She also encourages owners to make environmental changes for their horses. This means providing as much free pasture time as possible. She explains that horses are naturally designed to eat and graze all throughout the day and because of their natural bodily function and design, they need to have something in their system to buffer their constant acid production.
According to Russillo, there is current thinking that suggests that gastric ulcers that occur in the pyloric region of the stomach may respond better to misoprostol and sucralfate, but the ulcers in the squamous portion of the stomach seem to still respond well to omeprazole. Omeprazole is a medication that inhibits the proton pump in a horse’s stomach.
Russillo says that when owners utilize omeprazole-based products, they always need to ask for FDA-approved medication. There are a myriad of omeprazole-based products on the market that claim to cure gastric ulcers. However, the FDA has issued warnings that these products are unsafe and ineffective, as they contain varying levels of omeprazole, some at sub- or excess therapeutic levels. As of now, there is only one product officially approved to cure and prevent gastric ulcers. If clinical signs haven’t resolved after diet and medications have been appropriately adjusted, owners should also consider adjusting the horse’s training program.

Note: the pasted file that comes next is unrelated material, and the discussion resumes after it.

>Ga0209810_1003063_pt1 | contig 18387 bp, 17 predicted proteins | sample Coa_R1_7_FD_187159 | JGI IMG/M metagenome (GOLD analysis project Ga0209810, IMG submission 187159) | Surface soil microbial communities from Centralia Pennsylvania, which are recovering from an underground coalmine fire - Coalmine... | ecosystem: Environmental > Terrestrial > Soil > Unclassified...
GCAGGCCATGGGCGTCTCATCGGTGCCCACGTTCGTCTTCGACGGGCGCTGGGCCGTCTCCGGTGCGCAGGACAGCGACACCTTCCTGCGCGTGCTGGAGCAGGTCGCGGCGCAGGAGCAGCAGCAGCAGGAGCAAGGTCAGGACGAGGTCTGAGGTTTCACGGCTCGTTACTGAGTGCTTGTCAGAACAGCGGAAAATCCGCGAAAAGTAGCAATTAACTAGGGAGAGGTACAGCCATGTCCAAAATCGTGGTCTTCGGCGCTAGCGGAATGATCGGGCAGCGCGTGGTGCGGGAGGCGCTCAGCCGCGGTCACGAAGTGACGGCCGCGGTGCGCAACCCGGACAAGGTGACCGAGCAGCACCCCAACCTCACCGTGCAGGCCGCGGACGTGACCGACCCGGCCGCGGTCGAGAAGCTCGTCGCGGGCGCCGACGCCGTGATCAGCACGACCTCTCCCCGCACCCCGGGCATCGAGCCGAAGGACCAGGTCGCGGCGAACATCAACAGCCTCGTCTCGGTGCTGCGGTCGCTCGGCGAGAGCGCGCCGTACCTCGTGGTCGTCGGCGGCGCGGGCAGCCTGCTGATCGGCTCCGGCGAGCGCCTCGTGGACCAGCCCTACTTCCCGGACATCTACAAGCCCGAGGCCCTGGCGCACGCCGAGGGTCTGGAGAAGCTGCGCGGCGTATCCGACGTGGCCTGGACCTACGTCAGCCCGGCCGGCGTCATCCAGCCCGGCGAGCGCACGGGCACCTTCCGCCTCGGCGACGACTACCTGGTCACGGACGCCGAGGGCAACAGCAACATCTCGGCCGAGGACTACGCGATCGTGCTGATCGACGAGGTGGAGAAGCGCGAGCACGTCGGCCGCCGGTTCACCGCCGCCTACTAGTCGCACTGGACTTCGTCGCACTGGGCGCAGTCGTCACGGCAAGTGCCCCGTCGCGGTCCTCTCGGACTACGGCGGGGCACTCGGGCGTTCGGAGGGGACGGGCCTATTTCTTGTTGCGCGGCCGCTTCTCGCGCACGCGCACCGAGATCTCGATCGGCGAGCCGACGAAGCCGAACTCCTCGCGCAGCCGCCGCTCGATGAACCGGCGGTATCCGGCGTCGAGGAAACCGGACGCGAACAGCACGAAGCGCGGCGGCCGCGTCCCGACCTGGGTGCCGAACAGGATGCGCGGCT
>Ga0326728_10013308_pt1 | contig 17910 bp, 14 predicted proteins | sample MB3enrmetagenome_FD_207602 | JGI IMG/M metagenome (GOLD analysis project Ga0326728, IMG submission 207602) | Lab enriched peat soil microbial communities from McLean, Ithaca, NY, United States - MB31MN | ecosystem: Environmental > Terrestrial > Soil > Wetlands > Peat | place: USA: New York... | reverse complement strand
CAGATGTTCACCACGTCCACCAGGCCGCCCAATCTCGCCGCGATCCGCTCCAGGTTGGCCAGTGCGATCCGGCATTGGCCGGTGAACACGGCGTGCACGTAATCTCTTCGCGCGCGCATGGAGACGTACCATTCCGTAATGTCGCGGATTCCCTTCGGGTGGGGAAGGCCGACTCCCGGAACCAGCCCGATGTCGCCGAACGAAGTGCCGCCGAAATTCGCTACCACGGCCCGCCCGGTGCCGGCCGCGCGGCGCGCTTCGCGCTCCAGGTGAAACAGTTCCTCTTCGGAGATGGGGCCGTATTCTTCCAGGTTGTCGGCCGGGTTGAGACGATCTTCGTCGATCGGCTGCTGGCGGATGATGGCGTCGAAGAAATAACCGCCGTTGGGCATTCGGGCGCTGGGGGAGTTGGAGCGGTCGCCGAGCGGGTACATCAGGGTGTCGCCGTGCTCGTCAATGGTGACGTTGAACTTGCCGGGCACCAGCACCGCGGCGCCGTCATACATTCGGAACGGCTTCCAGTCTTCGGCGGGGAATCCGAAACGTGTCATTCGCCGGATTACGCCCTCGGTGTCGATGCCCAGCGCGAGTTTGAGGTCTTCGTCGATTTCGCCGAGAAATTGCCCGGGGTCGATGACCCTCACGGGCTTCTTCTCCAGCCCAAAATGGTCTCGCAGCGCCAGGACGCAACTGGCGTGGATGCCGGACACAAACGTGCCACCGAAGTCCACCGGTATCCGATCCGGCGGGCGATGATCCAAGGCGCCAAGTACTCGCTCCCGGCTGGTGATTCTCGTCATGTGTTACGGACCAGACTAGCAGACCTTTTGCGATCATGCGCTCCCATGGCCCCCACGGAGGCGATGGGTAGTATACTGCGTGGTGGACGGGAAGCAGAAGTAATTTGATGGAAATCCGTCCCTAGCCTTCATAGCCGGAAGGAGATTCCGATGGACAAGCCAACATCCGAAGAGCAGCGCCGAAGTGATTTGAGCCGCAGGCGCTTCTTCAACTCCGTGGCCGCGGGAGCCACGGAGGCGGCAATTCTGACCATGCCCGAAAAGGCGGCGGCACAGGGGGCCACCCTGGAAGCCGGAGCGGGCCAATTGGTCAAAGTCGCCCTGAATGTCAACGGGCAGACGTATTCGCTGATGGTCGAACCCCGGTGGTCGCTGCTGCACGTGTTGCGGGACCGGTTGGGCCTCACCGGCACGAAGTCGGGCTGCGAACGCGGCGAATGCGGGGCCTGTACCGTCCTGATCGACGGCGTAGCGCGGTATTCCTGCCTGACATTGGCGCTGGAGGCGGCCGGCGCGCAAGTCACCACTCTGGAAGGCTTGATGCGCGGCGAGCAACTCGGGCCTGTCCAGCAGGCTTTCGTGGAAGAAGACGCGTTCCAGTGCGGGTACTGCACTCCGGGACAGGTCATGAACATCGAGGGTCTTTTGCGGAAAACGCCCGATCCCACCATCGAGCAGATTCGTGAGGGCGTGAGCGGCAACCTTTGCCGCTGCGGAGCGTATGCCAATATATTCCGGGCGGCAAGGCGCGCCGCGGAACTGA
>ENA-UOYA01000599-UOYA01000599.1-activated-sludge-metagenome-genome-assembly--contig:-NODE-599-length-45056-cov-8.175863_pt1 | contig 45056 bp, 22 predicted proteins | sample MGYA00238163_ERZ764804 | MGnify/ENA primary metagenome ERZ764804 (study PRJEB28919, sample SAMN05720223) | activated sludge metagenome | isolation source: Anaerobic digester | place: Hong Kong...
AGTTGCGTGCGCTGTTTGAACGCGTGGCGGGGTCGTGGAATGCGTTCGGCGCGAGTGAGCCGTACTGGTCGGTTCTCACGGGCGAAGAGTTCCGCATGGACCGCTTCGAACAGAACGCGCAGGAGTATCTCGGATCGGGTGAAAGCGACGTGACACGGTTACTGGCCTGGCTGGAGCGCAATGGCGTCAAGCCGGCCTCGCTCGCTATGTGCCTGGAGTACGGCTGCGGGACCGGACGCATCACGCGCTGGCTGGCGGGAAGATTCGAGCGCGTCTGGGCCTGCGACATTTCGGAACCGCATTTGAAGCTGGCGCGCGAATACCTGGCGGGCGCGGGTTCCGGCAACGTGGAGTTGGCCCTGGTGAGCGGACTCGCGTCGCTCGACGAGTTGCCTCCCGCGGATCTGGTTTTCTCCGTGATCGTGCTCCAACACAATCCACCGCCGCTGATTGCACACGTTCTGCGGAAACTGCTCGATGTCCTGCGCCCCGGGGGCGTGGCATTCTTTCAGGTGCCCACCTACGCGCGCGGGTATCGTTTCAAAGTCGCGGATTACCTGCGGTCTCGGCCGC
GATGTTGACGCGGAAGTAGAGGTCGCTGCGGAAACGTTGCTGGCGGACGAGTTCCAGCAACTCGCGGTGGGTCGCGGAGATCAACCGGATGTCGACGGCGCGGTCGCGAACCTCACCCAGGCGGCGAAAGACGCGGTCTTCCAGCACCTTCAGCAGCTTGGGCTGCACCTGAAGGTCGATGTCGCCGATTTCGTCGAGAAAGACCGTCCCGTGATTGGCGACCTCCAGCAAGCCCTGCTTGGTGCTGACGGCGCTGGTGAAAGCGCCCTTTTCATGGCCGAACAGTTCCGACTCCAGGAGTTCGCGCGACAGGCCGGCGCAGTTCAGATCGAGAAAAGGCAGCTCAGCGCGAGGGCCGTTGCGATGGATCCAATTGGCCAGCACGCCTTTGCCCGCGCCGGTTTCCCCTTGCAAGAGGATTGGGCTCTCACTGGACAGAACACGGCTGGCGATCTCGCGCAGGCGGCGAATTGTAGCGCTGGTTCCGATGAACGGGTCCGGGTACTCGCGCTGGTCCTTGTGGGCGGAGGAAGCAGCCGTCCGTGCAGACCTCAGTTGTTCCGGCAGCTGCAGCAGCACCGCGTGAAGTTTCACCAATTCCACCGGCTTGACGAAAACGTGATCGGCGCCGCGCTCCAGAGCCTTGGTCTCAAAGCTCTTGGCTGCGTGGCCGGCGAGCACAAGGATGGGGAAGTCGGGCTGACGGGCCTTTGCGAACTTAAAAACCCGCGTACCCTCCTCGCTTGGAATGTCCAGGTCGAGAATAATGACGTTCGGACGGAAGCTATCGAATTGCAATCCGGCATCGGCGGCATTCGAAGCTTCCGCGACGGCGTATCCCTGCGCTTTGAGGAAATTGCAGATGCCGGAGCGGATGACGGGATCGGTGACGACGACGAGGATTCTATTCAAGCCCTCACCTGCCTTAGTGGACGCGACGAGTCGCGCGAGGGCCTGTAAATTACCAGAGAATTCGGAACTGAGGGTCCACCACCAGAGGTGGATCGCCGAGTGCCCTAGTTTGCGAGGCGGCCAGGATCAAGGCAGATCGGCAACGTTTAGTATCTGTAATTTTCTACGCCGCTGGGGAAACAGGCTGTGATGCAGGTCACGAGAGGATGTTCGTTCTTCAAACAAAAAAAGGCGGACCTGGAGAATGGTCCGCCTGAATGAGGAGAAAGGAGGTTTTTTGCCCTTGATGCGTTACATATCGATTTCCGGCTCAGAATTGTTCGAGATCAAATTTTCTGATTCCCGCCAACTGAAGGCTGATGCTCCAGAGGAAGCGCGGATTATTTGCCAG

According to Russillo, in the case of a performance horse, although it may not be practical, removing a horse completely from his training program may be necessary in order to give the body time to rest and heal.
explains that this diet change is temporary. Any change in diet has the potential to cause colic, but in hindgut ulcers, this change is designed to decrease colic, one of the clinical signs associated with the condition. Therefore, by reducing the bulk in the diet, the colic episodes should actually resolve. However, if colic signs continue, then having the horse evaluated by a veterinarian is indicated and it might be that the dietary change needs to be more gradual and hay could be added back to the diet.
Andrews suggests the complete pellet diet for three months in order to treat colonic ulcers. Two complete pellet grains include an equine-senior and equineadult grain, which are alfalfa hay based. Essentially, a complete pellet is grain and forage wrapped in one feed source. It is designed to totally replace hay and forage in the horse’s diet and label directions should be followed carefully so that the horse is fed the right amount.